As I crocheted, I decided to place the rich chocolate brown after every eight colors, but to let those other colors be quite random. These are all acrylic yarns in various brands, chosen purely for their color. I used a size I hook as many of the yarns were more like aran weight, slightly heftier than worsted weight.

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I know that I and my family will enjoy this blanket for years to come. I have so many memories wrapped up in this blanket: crocheting by the Christmas Tree, watching Hallmark movies, laughing with my kids, Christmas Day and New Years…so many good memories in each stitch.

EverlastGobstopperEdges Even the colors somehow say “Holiday” to me. One of the many movies we watched over the holidays was Charlie and the Chocolate Factory. I have now named this blanket “The Everlasting Gobstopper”, after the bright multi-colored candy by this name in the movie. I love naming my knit and crochet projects. Why is that? Perhaps it’s like naming paintings. Indeed, each yarn project is like a painting itself…colors woven to create an overall image…just one that you wear or use to keep warm. I like that, don’t you?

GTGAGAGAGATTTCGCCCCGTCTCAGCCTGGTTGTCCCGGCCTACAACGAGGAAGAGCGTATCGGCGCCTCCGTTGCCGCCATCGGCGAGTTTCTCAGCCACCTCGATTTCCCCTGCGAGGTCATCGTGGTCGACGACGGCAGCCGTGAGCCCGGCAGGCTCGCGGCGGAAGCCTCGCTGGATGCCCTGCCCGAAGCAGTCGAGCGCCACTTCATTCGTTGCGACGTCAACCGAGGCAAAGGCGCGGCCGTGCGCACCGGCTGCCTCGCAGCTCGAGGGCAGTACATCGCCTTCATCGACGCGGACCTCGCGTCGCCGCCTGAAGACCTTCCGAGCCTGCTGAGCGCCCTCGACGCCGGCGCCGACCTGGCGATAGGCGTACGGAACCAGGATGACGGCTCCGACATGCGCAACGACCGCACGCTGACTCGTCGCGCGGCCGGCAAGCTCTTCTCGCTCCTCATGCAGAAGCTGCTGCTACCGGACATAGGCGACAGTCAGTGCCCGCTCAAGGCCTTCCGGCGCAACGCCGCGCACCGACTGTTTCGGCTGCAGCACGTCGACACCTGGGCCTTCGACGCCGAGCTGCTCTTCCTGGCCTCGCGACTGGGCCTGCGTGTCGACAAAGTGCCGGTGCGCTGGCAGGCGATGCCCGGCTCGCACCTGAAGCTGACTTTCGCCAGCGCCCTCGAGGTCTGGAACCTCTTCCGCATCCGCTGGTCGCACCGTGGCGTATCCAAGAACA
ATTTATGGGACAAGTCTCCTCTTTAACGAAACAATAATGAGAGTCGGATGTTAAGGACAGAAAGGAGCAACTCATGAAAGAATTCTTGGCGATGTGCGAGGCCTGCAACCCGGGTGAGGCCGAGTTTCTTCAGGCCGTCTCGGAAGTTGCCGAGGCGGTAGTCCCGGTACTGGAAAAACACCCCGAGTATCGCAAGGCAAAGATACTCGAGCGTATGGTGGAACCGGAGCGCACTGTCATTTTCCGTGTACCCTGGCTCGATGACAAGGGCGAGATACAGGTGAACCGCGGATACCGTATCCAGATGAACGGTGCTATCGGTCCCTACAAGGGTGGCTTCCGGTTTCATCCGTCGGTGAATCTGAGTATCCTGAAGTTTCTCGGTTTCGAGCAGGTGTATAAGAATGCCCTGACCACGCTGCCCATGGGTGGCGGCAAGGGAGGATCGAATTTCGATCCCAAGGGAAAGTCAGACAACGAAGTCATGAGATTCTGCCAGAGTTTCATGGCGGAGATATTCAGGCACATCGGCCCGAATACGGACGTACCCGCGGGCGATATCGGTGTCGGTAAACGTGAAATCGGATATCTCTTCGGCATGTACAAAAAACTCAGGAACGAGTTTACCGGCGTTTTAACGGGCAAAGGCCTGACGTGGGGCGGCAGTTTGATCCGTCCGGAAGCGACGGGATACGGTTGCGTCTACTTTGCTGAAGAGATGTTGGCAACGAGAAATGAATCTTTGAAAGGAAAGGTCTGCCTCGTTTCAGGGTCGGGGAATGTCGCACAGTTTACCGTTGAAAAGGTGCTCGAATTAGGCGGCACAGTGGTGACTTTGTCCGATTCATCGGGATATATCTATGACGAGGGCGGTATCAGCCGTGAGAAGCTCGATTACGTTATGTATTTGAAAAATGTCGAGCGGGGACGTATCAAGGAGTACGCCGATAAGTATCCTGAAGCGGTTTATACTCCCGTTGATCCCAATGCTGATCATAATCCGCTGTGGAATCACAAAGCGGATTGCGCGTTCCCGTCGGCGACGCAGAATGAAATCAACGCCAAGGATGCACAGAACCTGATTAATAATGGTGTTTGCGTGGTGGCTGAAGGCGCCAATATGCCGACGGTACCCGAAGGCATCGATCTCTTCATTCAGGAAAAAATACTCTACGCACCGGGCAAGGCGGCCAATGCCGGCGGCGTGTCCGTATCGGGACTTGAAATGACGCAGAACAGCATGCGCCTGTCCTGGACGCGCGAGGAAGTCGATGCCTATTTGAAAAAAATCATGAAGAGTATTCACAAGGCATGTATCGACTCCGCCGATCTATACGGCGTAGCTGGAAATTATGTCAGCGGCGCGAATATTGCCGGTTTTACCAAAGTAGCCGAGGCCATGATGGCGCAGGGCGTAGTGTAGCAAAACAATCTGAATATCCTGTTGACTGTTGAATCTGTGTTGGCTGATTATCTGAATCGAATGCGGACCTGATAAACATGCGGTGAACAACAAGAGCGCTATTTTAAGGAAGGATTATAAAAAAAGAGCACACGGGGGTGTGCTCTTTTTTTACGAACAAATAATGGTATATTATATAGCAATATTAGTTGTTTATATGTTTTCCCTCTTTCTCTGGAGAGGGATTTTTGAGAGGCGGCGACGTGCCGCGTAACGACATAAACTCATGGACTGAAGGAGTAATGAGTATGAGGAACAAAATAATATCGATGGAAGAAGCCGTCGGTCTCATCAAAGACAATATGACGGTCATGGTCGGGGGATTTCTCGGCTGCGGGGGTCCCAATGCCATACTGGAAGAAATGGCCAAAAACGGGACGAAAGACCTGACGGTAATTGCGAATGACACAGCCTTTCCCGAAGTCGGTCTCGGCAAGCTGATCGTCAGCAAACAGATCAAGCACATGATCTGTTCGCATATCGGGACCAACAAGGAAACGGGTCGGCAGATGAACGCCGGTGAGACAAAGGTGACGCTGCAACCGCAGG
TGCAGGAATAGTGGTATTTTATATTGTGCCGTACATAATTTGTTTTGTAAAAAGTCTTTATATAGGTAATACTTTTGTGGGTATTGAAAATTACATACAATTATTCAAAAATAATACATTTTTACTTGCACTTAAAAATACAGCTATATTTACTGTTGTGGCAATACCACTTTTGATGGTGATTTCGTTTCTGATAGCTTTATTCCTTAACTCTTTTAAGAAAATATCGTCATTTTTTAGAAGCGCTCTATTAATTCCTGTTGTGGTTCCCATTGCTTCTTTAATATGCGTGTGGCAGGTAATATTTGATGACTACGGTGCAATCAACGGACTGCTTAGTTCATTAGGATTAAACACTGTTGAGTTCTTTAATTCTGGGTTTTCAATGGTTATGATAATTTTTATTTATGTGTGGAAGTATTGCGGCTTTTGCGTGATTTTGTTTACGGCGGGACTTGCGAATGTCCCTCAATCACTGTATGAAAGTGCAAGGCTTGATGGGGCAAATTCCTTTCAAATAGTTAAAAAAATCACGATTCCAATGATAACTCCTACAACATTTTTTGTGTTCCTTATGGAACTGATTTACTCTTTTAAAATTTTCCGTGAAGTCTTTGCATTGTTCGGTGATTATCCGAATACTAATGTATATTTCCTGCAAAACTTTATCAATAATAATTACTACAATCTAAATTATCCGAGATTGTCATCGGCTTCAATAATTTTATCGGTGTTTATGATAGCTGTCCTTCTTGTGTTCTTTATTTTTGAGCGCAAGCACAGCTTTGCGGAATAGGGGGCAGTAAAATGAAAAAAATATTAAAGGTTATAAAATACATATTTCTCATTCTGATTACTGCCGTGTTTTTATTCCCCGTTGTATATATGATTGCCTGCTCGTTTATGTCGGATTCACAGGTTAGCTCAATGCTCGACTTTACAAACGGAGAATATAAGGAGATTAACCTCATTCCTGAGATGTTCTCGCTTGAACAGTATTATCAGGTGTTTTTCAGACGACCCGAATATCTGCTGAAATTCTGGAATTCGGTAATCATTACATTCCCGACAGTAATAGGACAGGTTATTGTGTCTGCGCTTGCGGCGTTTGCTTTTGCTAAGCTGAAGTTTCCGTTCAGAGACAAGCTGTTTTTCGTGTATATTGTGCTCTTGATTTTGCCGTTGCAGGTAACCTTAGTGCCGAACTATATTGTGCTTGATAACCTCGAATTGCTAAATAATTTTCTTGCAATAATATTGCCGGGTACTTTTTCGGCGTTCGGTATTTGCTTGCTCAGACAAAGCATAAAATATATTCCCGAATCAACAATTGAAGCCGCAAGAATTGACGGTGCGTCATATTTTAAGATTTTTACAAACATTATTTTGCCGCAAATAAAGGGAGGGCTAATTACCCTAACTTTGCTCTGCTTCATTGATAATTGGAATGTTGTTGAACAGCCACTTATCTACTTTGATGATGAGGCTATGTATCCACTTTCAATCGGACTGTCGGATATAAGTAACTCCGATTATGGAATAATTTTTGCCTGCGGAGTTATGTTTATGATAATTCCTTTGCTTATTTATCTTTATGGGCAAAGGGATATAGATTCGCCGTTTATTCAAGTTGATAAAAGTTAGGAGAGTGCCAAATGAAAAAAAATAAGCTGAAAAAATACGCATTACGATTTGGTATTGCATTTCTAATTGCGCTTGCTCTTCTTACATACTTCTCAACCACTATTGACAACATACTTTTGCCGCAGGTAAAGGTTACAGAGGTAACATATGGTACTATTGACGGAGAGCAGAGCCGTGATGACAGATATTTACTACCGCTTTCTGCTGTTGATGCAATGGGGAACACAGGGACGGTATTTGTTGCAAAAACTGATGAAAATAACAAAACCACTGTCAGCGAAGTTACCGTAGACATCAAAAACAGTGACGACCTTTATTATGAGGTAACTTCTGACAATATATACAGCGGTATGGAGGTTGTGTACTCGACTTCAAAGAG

The Violence to Healing

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I have been, for the last two days or so, feeling so so much better! Not only better from the intense pain I came home from surgery with, but better than I felt PRIOR to surgery! It has made me think about how I got to this.

I hold knitting needles in my hands. And it’s the same with my crochet hook. Knitting and crocheting seem all so fuzzy and fluffy and comforting and relaxing. But I realize there’s violence afoot as I watch the needles, the hook, jab-poke-pierce, over and over again, in and through the soft colorful wool. A beautiful scarf, sweater, or blanket does not happen unless there’s piercing, numerous…no countless…times!

The human body/mind has an incredible capacity for adapting. Prior to this 3rd cutting-open-to-fix-what’s-not-right-inside, I had begun to “adapt” to how my body dealt with the problems. Even as I myself asked for this 3rd surgery to rectify what was ailing me, I was also thinking–“Surely I could just live like this? Surely I can just spend my evenings homebound with a bathroom close by. Surely I can get used to the ongoing pain and lack of sleep? After all, my mornings and early afternoons are OK! I could just live life in the daytime and not go anywhere or do anything in the evenings. Right?”